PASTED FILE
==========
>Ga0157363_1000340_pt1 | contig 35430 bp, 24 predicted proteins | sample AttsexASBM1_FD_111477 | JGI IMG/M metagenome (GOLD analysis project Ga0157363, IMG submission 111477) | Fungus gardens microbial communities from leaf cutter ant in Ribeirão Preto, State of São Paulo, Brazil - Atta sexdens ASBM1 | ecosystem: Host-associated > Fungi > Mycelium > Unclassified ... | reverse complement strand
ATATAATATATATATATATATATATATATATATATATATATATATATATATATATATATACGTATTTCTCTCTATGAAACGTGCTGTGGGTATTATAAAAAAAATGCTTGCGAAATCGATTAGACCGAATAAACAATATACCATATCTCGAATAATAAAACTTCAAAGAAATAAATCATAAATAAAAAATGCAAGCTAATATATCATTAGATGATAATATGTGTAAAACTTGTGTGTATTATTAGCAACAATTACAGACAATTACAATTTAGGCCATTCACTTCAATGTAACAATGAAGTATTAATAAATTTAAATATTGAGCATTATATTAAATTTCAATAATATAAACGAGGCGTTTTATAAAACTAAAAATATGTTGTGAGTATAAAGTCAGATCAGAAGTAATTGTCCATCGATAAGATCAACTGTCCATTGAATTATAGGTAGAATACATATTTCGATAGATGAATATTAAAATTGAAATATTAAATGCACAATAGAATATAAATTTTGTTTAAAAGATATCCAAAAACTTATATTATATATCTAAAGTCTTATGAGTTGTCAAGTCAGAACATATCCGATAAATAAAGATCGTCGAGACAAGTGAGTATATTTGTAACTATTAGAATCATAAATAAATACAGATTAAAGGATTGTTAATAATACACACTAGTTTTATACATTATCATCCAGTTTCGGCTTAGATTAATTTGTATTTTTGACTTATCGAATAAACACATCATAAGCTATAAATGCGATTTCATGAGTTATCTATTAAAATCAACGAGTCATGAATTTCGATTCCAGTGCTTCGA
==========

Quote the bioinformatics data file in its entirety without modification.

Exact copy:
>Ga0157363_1000340_pt1 | contig 35430 bp, 24 predicted proteins | sample AttsexASBM1_FD_111477 | JGI IMG/M metagenome (GOLD analysis project Ga0157363, IMG submission 111477) | Fungus gardens microbial communities from leaf cutter ant in Ribeirão Preto, State of São Paulo, Brazil - Atta sexdens ASBM1 | ecosystem: Host-associated > Fungi > Mycelium > Unclassified ... | reverse complement strand
ATATAATATATATATATATATATATATATATATATATATATATATATATATATATATATACGTATTTCTCTCTATGAAACGTGCTGTGGGTATTATAAAAAAAATGCTTGCGAAATCGATTAGACCGAATAAACAATATACCATATCTCGAATAATAAAACTTCAAAGAAATAAATCATAAATAAAAAATGCAAGCTAATATATCATTAGATGATAATATGTGTAAAACTTGTGTGTATTATTAGCAACAATTACAGACAATTACAATTTAGGCCATTCACTTCAATGTAACAATGAAGTATTAATAAATTTAAATATTGAGCATTATATTAAATTTCAATAATATAAACGAGGCGTTTTATAAAACTAAAAATATGTTGTGAGTATAAAGTCAGATCAGAAGTAATTGTCCATCGATAAGATCAACTGTCCATTGAATTATAGGTAGAATACATATTTCGATAGATGAATATTAAAATTGAAATATTAAATGCACAATAGAATATAAATTTTGTTTAAAAGATATCCAAAAACTTATATTATATATCTAAAGTCTTATGAGTTGTCAAGTCAGAACATATCCGATAAATAAAGATCGTCGAGACAAGTGAGTATATTTGTAACTATTAGAATCATAAATAAATACAGATTAAAGGATTGTTAATAATACACACTAGTTTTATACATTATCATCCAGTTTCGGCTTAGATTAATTTGTATTTTTGACTTATCGAATAAACACATCATAAGCTATAAATGCGATTTCATGAGTTATCTATTAAAATCAACGAGTCATGAATTTCGATTCCAGTGCTTCGA